Function argument order of evaluation

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Function argument order of evaluation

Tadeus Prastowo
Hello,

In C/C++, the following code has an undefined behavior (UB):

int my_var = 1;
my_function((my_var = 10), 2 * my_var);

It is because their respective standards do not specify that the
assignment `(my_var = 10)' as the first argument must be evaluated
before the second argument `2 * my_var' is evaluated.  So,
`my_function' can see as its arguments either `10' and `20' or `10'
and `2'.  Compiling the following code with GCC 5.5 that comes with
Ubuntu 16.04 gives the latter:

#include <stdio.h>
void my_function(int a, int b) {
  printf("%d, %d\n", a, b);
}
int main() {
  int my_var = 1;
  my_function((my_var = 10), 2 * my_var);
  return 0;
}

Does Emacs Lisp behave the same or does it provide a guarantee that
the function arguments are always evaluated from left to right?

I have searched Emacs Lisp manual and the archive of this mailing list
for the keyword "order of evaluation" but have not found the answer.
So, I ask directly here.  Sorry if I might have missed the obvious.

Thank you for your kind help.

--
Best regards,
Tadeus

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Re: Function argument order of evaluation

YUE Daian
On 2019-02-11 10:53, Tadeus Prastowo <[hidden email]> wrote:

> Hello,
>
> In C/C++, the following code has an undefined behavior (UB):
>
> int my_var = 1;
> my_function((my_var = 10), 2 * my_var);
>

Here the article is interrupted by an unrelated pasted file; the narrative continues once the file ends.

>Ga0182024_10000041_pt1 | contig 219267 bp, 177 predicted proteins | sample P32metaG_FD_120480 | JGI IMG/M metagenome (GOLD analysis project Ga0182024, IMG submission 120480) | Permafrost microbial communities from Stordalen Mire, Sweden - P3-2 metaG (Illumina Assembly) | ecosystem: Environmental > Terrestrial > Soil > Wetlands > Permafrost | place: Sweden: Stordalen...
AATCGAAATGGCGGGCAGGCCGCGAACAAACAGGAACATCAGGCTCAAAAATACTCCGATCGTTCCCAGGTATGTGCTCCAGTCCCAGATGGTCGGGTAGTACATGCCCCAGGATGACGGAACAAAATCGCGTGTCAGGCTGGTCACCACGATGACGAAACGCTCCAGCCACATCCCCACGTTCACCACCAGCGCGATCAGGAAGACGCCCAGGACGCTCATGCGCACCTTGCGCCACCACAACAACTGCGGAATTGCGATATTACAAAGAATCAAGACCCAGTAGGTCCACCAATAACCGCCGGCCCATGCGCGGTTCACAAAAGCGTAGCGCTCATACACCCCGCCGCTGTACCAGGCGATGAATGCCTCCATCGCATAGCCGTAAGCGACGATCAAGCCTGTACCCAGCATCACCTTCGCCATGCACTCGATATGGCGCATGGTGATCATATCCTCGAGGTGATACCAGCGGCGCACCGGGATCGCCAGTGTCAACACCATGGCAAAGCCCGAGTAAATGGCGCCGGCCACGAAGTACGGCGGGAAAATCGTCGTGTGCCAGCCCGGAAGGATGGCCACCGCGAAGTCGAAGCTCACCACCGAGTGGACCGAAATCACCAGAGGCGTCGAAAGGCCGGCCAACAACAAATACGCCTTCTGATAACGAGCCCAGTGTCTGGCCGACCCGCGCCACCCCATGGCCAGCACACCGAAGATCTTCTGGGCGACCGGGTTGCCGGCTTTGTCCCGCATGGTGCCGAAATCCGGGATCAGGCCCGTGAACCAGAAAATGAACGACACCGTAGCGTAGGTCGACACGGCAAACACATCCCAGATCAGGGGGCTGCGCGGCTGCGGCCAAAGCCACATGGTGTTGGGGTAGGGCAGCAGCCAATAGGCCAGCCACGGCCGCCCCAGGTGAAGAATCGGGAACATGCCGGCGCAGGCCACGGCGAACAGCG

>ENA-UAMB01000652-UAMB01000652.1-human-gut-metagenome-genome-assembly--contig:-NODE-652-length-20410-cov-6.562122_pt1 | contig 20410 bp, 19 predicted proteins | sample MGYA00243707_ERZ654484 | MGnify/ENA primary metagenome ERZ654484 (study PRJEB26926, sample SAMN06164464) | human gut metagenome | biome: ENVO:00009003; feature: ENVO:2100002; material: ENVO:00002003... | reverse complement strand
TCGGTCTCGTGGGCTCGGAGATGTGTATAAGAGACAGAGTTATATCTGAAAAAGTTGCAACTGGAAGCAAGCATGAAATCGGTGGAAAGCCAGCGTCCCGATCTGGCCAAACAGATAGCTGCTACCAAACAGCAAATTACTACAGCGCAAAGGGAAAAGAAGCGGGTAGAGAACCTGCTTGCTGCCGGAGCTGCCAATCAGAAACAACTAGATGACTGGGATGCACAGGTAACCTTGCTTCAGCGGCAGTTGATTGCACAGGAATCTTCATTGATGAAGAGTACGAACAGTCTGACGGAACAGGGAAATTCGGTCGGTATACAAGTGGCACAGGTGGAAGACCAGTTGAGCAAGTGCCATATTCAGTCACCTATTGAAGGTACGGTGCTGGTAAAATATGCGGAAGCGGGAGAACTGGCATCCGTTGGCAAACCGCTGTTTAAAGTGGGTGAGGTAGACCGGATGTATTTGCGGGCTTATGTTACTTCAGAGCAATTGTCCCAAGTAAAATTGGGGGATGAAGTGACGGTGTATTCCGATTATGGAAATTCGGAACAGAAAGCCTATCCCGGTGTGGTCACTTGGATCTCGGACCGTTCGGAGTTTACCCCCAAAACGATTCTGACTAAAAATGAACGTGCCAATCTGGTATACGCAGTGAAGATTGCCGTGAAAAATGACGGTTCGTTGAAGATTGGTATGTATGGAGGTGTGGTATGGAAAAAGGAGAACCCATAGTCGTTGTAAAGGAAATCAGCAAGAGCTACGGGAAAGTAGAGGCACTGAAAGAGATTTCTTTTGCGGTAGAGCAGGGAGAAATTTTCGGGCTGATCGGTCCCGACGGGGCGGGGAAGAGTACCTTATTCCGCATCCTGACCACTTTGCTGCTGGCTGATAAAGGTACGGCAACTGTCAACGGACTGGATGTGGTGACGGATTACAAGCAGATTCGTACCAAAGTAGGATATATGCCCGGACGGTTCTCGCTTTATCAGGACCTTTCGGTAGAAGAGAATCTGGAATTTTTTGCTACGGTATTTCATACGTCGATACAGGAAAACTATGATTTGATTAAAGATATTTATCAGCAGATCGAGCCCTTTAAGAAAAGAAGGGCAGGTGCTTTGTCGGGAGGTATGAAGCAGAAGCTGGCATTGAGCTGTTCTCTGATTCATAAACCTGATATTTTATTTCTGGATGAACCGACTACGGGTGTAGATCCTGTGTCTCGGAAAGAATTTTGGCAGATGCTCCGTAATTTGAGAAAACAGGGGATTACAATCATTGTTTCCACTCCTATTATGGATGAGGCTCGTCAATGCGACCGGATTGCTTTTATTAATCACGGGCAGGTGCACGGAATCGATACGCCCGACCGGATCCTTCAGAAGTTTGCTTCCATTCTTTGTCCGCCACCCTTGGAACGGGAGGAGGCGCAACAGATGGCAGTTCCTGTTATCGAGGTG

> It is because their respective standards do not specify that the
> assignment `(my_var = 10)' as the first argument must be evaluated
> before the second argument `2 * my_var' is evaluated.  So,
> `my_function' can see as its arguments either `10' and `20' or `10'
> and `2'.  Compiling the following code with GCC 5.5 that comes with
> Ubuntu 16.04 gives the latter:
>
> #include <stdio.h>
> void my_function(int a, int b) {
>   printf("%d, %d\n", a, b);
> }
> int main() {
>   int my_var = 1;
>   my_function((my_var = 10), 2 * my_var);
>   return 0;
> }
>
> Does Emacs Lisp behave the same or does it provide a guarantee that
> the function arguments are always evaluated from left to right?
>
> I have searched Emacs Lisp manual and the archive of this mailing list
> for the keyword "order of evaluation" but have not found the answer.
> So, I ask directly here.  Sorry if I might have missed the obvious.
>
> Thank you for your kind help.
>
> --
> Best regards,
> Tadeus

Hi Tadeus,

From the Emacs Lisp reference:
...then the forms in the function body are evaluated in order, and the
value of the last body form becomes the value of the function call.

You see, the forms in the function body are evaluated *in order*.

I think it can be treated as a guarantee? ;-)

Reference:
https://ftp.gnu.org/old-gnu/Manuals/elisp-manual-20-2.5/html_chapter/elisp_9.html#SEC114

Danny

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Re: Function argument order of evaluation

Tomas Zerolo
In reply to this post by Tadeus Prastowo
On Mon, Feb 11, 2019 at 10:53:06AM +0100, Tadeus Prastowo wrote:
> Hello,

[about C's funcall arguments evaluation order]

> Does Emacs Lisp behave the same or does it provide a guarantee that
> the function arguments are always evaluated from left to right?